When we met in October 1995, Lilly was 66; I was 63. We were in New Jersey for the annual meeting of the Well Spouse Foundation -- an international organization where caregivers of chronically ill spouses shared their experiences. Lilly was president of the foundation.
My wife, Carole, had been ill since 1968 with multiple sclerosis. She was also bipolar and suffered from paranoia. I had written a book, "The Other Victim," about caregiving, and was asked to talk about the book.
Lilly heard I was in public relations and asked if I would help with the organization's publicity. During the following months, we were in constant touch and managed to meet a couple of times when I came to New York, where Lilly lived and where the organization was headquartered. I lived in Potomac, Maryland.
As the months passed, our communications increased. Both of our spouses were in a downward spiral; George, Lilly's husband, had also been diagnosed several years earlier with MS. Lilly was the only person I wanted to talk to about what was happening, and I was the only one she wanted to discuss her problems with, too. Family and friends could not begin to comprehend our daily burdens as caregivers.
In the winter of 1996, Carole attempted suicide and I had to commit her to an institution. At the same time, Lilly's husband was exhibiting signs of mental deterioration. Lilly and I kept each other together and able to cope, although we lived 250 miles apart.
One day, I called Lilly to tell her that I was coming to New York. She picked me up at my sister's house in Bayside and drove to Jones Beach, where we walked the boardwalk and talked about our families. After lunch, we went to the movies; I instinctively put my arm around her. Lilly nestled into me, and when we left the theater, she told me, "Something's going on here." I had no clue.
At dinner, in a restaurant near her home in Roslyn, I felt so normal. And so did she. But when I returned to Maryland, I was confused and told my therapist about Lilly. The therapist said, "Maybe there's something more going on here," echoing, in a sense, what Lilly had said. Later, I learned that Lilly had also seen her therapist, who gave her the same diagnosis as mine had given me.
The next time I saw Lilly, there had been life-altering changes for both of us. We had been advised that our spouses belonged in a nursing home; we could no longer manage their care at home. After dinner, I asked Lilly if I could kiss her. There was no hesitation. She suggested we take a walk in nearby Christopher Morley Park in Manhasset. We held hands, and I told her that I loved her. To my relief, she said she felt the same.
Despite my joy that my relationship with Lilly had reached a new level, I felt guilty. When Carole and I married in 1955, I was in love with her and still loved her. But I knew I loved Lilly. When we were together, I never felt as if I was cheating. As time passed, Lilly and I managed to spend some precious time together, almost monthly. The one aspect of our relationship that bothered me terribly was lying to Carole. On balance, I believed it was better than telling her the truth.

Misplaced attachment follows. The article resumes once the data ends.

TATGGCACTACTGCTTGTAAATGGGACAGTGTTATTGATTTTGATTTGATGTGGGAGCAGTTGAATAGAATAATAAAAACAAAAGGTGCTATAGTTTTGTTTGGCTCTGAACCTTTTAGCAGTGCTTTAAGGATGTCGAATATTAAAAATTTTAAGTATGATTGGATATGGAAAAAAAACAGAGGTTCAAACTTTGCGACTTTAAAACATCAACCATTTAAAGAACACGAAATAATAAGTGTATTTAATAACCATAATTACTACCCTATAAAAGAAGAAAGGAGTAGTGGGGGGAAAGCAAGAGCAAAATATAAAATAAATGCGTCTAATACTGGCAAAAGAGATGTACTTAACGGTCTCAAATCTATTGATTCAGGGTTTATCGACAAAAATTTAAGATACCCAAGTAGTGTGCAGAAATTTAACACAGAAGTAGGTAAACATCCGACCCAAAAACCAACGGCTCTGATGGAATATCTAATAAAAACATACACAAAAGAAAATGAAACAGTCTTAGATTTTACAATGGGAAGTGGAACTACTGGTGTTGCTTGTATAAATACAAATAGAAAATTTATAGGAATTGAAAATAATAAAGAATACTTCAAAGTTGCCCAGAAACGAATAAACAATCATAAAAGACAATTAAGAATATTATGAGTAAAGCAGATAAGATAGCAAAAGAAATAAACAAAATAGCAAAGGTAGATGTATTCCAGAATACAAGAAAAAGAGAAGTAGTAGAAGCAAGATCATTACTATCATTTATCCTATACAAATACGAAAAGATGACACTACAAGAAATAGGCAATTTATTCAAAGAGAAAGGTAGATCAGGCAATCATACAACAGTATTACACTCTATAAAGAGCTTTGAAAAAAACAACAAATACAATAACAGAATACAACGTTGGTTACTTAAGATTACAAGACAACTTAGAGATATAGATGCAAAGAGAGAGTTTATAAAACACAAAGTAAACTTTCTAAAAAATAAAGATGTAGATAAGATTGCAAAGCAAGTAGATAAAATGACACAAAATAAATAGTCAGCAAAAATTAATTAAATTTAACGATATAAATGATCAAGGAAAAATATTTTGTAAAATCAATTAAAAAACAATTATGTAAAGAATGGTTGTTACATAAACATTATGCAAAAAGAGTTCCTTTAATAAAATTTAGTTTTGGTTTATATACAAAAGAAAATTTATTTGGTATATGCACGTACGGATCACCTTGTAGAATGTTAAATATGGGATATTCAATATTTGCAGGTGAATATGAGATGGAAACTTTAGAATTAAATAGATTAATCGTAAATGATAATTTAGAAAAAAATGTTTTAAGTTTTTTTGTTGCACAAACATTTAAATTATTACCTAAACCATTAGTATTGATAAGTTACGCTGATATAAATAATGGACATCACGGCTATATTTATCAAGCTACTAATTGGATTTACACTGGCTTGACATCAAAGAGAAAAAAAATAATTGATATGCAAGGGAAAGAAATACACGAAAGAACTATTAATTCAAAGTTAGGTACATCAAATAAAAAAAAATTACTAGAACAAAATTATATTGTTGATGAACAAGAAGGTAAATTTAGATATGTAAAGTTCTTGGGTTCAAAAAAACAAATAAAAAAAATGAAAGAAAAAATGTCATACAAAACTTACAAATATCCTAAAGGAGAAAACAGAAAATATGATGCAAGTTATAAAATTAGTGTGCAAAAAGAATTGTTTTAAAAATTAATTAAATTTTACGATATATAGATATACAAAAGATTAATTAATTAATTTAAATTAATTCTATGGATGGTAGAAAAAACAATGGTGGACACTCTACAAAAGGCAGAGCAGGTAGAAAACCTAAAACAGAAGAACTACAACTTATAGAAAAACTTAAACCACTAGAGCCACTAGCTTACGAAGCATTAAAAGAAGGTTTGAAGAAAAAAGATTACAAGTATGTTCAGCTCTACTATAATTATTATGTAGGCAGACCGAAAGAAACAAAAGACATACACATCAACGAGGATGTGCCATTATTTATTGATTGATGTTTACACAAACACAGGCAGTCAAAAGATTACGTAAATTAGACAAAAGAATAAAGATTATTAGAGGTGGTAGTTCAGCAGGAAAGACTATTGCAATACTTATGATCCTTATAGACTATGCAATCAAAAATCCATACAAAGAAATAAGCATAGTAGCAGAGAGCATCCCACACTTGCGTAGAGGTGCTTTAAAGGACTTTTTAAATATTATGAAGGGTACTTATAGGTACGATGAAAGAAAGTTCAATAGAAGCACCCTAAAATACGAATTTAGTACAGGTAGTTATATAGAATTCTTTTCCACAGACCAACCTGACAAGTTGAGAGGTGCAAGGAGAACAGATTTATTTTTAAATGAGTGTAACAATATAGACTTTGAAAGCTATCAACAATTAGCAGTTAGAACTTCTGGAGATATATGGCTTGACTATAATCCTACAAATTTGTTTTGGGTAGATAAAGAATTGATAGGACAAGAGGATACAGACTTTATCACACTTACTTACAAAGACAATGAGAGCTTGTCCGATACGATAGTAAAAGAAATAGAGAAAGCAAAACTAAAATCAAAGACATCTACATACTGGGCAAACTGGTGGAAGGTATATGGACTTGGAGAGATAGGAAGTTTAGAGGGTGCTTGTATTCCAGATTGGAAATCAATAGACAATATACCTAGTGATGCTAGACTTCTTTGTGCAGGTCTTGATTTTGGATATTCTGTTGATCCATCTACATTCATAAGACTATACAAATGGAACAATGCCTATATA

Although Lilly and I had talked often about being together sometime in the future, after George's death in 2001, I realized Carole's life in the nursing home would probably go on for years. I suggested to Lilly that it might be prudent if we ended our relationship so she could meet someone to fulfill her life. To my relief, she said emphatically, "No!"
Carole lived for nearly 14 years in the nursing home and died in June 2010. Over the years, my three children had met Lilly, and I had met her two children. However, while her grandchildren got to know me after George died, my grandchildren didn't know about Lilly while Carole was alive. Several months after Carole passed away, I wrote emails to my four eldest grandchildren. I told them that despite my relationship with Lilly, I was always there for their grandmother and was a strong advocate for her care.
I told my three younger grandchildren about Lilly in person. My grandson, who was 15, said, "So, I guess you were having an affair." His father, my son-in-law, quickly told him that I had been a caregiver for Grandma for nearly 42 years and that I deserved some happiness.
And, I have found that happiness with Lilly. A year and a half after Carole died, Lilly and I had a formal commitment ceremony. We had wanted to get married, but a major impediment was that, if one of us had to go to a nursing home, the spouse would have to pay the bills. I had spent more than $1 million on Carole's care, and it had taken a severe financial toll. Also, when Lilly and I die, we want what each of us has in savings, etc., to go to our children and not to each other.
As far as I am concerned, we are married. After our commitment ceremony before 75 family members and friends, I told Lilly I wanted us to wear wedding bands, and she heartily agreed. She's my wife in every aspect possible, except for a piece of paper certifying a marriage.
We live together now, and though we are in our 80s, we feel so fortunate to have each other. Sometimes we feel like teenagers -- only a bit more experienced and a lot wiser.
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